Members of HK gold exchange set to trade in Shanghai

Members of HK gold exchange set to trade in Shanghai

HONG KONG - Members of the century-old Chinese Gold & Silver Exchange Society (CGSE) in Hong Kong should be able to start trading the yellow metal in Shanghai from March, allowing them to tap into mounting demand in China, the world's leading gold consumer.

The CGSE has been accepted by the Shanghai Gold Exchange as a strategic trading member, allowing CGSE members to do business on the main and international boards of the Chinese exchange, Haywood Cheung, president of the CGSE, told Reuters in an interview.

Cheung said the CGSE was building a system to link into Shanghai trading, which was expected to be ready in March next year.

Its members would be able to trade for themselves and for clients.

Physical gold traded on the Shanghai exchange and delivered into the Chinese market is subject to full rebate of a 17 per cent valued-added tax, cutting the cost of imports.

The connection between the two exchanges will also benefit the CGSE's plan to set up a trading floor and bonded warehouse for gold in a free-trade zone, Qianhai, in Shenzhen city in China's southern province of Guangdong, home to thousands of jewellery makers.

The trading floor and and a bonded warehouse able to hold 1,500 tonnes of gold would be ready in the first half of 2017, Cheung said.

Before that, the CGSE would rent a three-storey building in Qianhai as a temporary site to start trading and warehousing in March 2015.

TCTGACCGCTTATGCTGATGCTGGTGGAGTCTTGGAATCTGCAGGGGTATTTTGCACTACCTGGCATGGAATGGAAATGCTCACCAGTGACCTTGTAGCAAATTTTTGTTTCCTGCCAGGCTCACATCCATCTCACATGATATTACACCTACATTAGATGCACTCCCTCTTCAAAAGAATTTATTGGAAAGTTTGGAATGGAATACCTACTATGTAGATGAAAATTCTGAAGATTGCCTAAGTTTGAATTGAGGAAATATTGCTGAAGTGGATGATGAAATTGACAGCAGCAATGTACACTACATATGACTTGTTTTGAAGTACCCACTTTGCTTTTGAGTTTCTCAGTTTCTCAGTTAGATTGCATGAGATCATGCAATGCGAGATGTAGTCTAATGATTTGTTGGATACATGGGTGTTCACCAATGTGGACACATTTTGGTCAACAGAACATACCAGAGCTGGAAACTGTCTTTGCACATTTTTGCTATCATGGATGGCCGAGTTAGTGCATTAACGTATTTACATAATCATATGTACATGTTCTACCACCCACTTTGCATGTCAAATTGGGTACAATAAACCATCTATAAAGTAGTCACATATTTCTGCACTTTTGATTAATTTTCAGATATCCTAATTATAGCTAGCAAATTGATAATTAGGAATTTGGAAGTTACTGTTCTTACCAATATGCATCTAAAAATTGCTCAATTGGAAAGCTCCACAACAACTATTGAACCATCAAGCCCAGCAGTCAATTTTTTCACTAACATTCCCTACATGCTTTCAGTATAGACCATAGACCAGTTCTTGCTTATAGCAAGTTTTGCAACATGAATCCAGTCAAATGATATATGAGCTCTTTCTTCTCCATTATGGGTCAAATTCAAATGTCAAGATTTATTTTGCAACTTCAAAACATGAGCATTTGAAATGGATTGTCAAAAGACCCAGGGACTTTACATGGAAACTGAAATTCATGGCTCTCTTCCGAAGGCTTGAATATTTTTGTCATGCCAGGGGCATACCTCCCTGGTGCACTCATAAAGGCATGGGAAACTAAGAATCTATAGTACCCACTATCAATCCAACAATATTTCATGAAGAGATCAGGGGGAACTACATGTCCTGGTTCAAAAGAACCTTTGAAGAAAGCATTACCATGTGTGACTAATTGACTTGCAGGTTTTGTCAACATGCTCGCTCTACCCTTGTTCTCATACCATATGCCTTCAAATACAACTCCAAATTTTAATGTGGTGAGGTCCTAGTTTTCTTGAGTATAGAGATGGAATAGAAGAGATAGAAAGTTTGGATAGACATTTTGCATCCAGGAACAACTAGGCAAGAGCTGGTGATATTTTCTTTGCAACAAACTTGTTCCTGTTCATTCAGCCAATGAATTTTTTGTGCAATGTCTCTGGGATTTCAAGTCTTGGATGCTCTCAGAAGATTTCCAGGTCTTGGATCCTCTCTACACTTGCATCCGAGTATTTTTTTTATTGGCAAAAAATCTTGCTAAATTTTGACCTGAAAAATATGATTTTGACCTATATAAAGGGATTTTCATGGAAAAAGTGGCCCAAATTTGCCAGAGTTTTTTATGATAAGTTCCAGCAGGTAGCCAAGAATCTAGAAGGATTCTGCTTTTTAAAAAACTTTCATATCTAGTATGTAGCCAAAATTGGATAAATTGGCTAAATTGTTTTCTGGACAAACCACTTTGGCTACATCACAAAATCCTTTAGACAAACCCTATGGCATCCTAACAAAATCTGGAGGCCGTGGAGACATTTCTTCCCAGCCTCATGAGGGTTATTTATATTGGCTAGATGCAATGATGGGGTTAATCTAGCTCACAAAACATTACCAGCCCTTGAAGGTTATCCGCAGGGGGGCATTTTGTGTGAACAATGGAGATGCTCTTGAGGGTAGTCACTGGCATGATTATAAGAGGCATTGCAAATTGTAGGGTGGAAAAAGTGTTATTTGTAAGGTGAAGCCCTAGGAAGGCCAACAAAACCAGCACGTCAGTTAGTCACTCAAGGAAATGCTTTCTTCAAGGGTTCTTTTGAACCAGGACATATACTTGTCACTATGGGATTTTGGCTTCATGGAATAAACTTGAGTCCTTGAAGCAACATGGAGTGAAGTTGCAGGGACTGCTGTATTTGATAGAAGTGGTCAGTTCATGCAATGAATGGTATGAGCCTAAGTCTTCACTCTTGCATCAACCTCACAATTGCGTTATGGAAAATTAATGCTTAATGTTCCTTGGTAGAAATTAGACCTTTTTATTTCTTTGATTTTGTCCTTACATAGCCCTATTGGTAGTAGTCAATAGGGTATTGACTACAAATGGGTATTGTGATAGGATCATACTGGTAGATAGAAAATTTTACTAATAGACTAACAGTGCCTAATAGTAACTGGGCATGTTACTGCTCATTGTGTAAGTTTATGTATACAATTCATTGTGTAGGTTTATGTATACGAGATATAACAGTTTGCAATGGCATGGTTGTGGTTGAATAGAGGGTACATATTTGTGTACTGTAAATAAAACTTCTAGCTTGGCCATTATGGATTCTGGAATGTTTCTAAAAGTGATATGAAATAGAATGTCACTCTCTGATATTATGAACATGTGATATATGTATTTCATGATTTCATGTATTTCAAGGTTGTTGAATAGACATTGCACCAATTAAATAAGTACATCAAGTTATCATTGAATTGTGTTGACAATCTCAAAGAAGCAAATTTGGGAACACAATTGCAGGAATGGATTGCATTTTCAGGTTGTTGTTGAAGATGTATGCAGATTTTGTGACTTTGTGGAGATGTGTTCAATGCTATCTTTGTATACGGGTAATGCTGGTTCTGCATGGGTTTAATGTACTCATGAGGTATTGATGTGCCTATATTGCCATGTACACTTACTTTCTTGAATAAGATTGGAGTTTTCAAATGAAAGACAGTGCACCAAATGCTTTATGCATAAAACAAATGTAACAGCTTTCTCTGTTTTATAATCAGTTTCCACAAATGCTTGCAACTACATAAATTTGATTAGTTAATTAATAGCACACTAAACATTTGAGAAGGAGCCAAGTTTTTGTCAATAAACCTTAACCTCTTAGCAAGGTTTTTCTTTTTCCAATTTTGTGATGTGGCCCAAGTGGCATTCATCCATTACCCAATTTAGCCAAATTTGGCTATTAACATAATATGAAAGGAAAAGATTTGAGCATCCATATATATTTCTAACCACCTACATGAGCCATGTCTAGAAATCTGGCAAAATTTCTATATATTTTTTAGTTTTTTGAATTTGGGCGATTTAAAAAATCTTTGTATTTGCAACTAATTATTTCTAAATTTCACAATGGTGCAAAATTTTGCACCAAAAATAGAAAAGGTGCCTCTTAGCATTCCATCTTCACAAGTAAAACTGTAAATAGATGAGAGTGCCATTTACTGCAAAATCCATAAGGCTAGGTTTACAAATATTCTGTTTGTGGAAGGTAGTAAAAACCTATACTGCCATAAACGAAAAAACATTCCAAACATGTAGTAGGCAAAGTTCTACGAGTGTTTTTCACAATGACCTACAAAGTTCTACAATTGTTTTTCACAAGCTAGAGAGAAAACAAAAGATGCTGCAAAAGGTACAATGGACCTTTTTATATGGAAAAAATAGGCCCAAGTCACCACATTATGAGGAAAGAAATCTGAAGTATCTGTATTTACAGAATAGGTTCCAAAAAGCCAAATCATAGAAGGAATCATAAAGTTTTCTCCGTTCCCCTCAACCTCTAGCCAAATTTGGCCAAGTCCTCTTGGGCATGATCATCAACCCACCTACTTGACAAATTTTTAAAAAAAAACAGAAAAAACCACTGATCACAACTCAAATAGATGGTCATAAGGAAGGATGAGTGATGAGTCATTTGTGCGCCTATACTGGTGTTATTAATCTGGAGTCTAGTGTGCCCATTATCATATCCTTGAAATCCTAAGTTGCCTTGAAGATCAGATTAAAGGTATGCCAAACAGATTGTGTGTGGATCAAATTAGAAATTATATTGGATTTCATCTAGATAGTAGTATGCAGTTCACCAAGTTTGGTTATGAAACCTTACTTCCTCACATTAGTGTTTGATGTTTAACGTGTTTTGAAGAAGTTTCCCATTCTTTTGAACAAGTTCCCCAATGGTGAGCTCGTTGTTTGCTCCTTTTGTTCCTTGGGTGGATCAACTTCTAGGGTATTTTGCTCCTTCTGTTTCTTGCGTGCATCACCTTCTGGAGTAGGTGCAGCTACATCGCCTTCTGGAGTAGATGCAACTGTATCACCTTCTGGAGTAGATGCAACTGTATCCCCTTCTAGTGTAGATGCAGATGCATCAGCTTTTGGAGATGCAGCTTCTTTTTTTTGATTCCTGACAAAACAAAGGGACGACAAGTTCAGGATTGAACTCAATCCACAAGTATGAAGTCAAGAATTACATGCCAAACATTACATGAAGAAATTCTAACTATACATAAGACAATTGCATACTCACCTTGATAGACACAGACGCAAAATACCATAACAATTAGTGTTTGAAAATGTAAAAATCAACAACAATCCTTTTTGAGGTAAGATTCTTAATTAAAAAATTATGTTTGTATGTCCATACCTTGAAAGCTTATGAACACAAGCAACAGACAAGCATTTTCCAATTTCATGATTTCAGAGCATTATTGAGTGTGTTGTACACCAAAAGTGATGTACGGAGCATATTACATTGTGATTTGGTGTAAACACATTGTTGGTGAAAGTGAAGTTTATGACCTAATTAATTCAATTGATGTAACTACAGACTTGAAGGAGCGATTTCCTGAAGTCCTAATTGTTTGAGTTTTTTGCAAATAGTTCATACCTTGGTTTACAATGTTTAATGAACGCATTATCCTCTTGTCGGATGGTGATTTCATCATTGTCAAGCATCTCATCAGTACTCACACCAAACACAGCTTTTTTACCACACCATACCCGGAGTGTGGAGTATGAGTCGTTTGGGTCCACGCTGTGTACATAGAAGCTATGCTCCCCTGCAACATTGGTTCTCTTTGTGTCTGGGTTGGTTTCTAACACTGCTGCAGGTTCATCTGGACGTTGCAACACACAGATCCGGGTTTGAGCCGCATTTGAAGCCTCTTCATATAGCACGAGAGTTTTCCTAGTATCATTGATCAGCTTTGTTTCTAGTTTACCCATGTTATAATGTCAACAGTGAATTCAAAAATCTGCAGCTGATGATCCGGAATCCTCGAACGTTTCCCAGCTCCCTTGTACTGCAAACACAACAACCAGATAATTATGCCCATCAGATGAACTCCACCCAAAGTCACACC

"The Qianhai operations would increase China's gold trade," Cheung said, referring to imports and re-exports.

Sixty-eight out of 171 CGSE members have registered to set up operations in Qianhai to trade products listed on the exchange in Hong Kong, Cheung said.

They could take orders from clients in mainland China and overseas who held accounts in Qianhai at the exchange's clearing banks, he added.

Mainland clients would be able to trade products priced in US dollars and Hong Kong dollars and foreign investors would be able to hedge yuan in their gold trades, Cheung said.

The exchange in Hong Kong currently trades gold and silver priced in the US dollar, Hong Kong dollar and yuan.

Foreign banks would be able to do stock financing for gold in the Qianhai bonded warehouse, Cheung said.

The CGSE would manage the warehouse and issue stock warrants.

Physical gold for the Qianhai trade would be imported through 15 banks currently authorised by Beijing as importers.

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